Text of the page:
Vice-Chancellor's Award for Innovation (Service & Solution)

ANU School of Art and Design Education Committee, School of Art and Design
20 November 2018

Team leader Dr Geoff Hinchcliffe at the ANU School of Art and Design says the school has been making significant changes since a College request to do some modest administration changes to the Bachelor of Visual Arts.

"We capitalised on the opportunity and saw it as a way to build some bigger and more important changes," he says.

"We thought it was a good chance to improve the program and the experience for our students."

The committee has redefined the Bachelor of Visual Arts to create a more flexible and sustainable teaching and learning experience for students, academics and administrators.

The existing program was based on the original workshop studio model first introduced in the late 1970s and had become inflexible and increasingly difficult to administer.

"We saw the need to allow more mobility for students to be able to move between workshop majors - if they change their mind and want to change a major, it should be easy to do that," Dr Hinchcliffe says.

"We also saw an opportunity to allow people to bring those majors together in a far more innovative way, in marrying disciplines together to generate new and innovative art forms and practices.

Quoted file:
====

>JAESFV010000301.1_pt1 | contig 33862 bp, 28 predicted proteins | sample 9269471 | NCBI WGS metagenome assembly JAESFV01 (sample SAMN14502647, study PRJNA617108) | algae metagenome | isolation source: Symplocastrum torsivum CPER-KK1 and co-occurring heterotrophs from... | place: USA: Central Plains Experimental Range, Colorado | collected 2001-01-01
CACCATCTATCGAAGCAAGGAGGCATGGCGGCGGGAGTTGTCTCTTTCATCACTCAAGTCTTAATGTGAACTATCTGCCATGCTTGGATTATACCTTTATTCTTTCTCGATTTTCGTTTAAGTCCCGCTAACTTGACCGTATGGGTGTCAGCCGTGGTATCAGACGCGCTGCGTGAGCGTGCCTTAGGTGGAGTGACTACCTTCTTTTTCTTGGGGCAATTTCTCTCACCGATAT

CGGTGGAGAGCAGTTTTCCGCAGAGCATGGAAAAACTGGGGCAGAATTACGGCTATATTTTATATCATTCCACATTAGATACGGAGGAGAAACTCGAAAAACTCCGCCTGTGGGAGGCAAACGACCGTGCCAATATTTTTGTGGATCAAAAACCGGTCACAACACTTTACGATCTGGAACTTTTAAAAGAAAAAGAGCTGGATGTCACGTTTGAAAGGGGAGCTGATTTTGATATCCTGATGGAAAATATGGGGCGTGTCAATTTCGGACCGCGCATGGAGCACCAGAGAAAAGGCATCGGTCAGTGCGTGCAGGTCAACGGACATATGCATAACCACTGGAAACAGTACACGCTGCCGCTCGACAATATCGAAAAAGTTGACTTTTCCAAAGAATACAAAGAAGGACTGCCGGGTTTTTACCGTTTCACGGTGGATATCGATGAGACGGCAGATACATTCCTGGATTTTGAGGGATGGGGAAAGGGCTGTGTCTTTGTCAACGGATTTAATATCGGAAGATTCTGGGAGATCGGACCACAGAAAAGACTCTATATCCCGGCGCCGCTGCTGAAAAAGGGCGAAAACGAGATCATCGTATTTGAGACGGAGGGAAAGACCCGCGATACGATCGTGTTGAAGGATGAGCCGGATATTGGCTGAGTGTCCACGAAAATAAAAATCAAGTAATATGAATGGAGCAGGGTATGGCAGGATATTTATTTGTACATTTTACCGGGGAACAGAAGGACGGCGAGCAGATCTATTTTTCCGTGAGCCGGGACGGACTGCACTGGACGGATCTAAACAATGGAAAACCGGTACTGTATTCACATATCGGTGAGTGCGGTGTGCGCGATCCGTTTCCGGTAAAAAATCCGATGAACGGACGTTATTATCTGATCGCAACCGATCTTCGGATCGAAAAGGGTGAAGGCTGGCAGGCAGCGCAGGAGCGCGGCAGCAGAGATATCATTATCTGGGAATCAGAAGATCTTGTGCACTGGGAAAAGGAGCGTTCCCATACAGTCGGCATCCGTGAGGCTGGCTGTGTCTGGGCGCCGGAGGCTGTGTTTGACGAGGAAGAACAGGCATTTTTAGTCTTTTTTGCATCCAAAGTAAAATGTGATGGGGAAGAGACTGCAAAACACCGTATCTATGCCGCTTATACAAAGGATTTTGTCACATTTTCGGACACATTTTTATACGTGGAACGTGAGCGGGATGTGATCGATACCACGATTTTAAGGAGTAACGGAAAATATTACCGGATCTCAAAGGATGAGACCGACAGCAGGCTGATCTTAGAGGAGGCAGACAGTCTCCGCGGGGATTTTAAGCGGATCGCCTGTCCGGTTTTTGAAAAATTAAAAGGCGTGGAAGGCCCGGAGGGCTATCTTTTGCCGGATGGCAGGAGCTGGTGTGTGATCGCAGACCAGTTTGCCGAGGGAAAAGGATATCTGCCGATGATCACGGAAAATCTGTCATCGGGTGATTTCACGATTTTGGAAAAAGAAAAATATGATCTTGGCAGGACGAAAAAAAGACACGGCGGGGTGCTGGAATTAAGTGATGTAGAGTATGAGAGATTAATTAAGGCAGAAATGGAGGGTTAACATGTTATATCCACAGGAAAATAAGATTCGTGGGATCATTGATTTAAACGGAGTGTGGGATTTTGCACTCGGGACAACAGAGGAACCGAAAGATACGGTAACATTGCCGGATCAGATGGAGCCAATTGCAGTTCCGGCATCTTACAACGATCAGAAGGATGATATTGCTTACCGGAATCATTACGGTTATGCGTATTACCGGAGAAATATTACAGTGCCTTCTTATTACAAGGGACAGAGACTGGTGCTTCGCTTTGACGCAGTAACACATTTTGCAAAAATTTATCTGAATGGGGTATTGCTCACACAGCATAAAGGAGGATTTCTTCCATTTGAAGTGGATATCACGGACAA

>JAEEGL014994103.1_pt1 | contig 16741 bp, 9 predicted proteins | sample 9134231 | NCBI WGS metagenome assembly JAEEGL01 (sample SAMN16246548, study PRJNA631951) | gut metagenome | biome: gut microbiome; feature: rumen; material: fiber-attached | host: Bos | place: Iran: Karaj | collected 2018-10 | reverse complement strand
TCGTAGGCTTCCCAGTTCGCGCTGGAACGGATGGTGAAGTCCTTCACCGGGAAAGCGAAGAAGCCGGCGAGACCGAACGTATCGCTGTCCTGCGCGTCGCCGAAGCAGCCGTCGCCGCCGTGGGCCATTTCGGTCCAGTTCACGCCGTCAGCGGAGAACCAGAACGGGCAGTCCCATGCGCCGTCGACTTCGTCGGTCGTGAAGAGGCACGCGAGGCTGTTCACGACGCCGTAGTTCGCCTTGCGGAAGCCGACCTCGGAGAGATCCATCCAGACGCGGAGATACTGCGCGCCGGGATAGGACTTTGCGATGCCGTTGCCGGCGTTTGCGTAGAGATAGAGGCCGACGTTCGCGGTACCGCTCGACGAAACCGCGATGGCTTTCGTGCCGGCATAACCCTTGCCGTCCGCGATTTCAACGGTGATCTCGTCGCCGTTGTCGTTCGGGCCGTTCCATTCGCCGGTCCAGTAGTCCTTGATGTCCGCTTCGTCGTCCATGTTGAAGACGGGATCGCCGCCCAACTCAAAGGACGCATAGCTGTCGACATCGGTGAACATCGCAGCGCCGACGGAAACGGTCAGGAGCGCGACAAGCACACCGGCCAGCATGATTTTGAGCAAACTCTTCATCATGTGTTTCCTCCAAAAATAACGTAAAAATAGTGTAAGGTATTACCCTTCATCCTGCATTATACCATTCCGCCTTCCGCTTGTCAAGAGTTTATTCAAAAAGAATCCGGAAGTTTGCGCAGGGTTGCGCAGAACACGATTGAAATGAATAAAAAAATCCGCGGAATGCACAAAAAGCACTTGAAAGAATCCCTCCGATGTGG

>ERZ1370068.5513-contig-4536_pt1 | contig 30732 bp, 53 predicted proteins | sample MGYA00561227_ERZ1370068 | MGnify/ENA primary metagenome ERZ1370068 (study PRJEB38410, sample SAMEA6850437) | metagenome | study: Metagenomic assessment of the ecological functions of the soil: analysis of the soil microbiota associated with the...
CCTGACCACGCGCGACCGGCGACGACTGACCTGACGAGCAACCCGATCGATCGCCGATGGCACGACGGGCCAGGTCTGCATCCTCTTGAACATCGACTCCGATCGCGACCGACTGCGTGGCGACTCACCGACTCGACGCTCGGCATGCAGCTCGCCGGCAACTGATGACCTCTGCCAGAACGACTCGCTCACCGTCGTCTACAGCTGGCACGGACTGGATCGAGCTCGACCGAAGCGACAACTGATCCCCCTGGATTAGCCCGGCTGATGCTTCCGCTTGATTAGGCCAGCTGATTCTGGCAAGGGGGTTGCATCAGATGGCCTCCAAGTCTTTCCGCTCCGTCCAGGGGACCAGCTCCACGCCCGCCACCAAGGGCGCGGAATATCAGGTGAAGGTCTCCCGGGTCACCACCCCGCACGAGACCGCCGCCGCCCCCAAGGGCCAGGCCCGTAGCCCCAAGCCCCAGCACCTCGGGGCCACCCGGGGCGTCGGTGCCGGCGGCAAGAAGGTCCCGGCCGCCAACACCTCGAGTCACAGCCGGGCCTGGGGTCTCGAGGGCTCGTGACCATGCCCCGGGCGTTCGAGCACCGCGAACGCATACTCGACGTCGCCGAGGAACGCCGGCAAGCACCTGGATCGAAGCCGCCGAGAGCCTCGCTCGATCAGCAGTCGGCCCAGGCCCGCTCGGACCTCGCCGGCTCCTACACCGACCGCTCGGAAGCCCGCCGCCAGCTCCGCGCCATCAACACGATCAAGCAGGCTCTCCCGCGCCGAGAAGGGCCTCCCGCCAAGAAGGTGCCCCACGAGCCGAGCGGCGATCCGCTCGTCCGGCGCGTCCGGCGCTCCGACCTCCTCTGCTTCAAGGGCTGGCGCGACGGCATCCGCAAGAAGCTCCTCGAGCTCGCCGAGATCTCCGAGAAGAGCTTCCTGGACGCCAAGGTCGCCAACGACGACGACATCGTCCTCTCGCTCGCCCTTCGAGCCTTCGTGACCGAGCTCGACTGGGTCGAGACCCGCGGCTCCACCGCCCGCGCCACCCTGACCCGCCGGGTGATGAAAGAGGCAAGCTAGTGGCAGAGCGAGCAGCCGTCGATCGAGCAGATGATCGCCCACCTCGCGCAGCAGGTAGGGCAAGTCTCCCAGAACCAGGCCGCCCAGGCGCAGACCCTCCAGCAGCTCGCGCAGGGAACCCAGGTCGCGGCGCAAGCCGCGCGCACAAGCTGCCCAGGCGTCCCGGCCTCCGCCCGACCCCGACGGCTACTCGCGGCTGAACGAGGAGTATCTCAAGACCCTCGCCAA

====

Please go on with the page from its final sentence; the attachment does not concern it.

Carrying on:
"You can see there is tension. We want to maintain the incredible specialisation the School is renowned for, that disciplinary depth, but we also want to allow a more curious hybrid form of practice that we see happening in the art world.

"And of course, we wanted to improve access for all students across the campus - the School's courses are a perfect complement to so many of the University's academic programs. 

"With the consent of staff and students, we were able to make some fairly significant structural changes to the degree that will improve flexibility, hybridity and access.

"The School has been incredibly consultative. It allowed more than six months of extensive consultation with every single stakeholder including students.

"We didn't want to do too much and break anything. We didn't want to upset people unnecessarily but there were important changes the School wanted to make."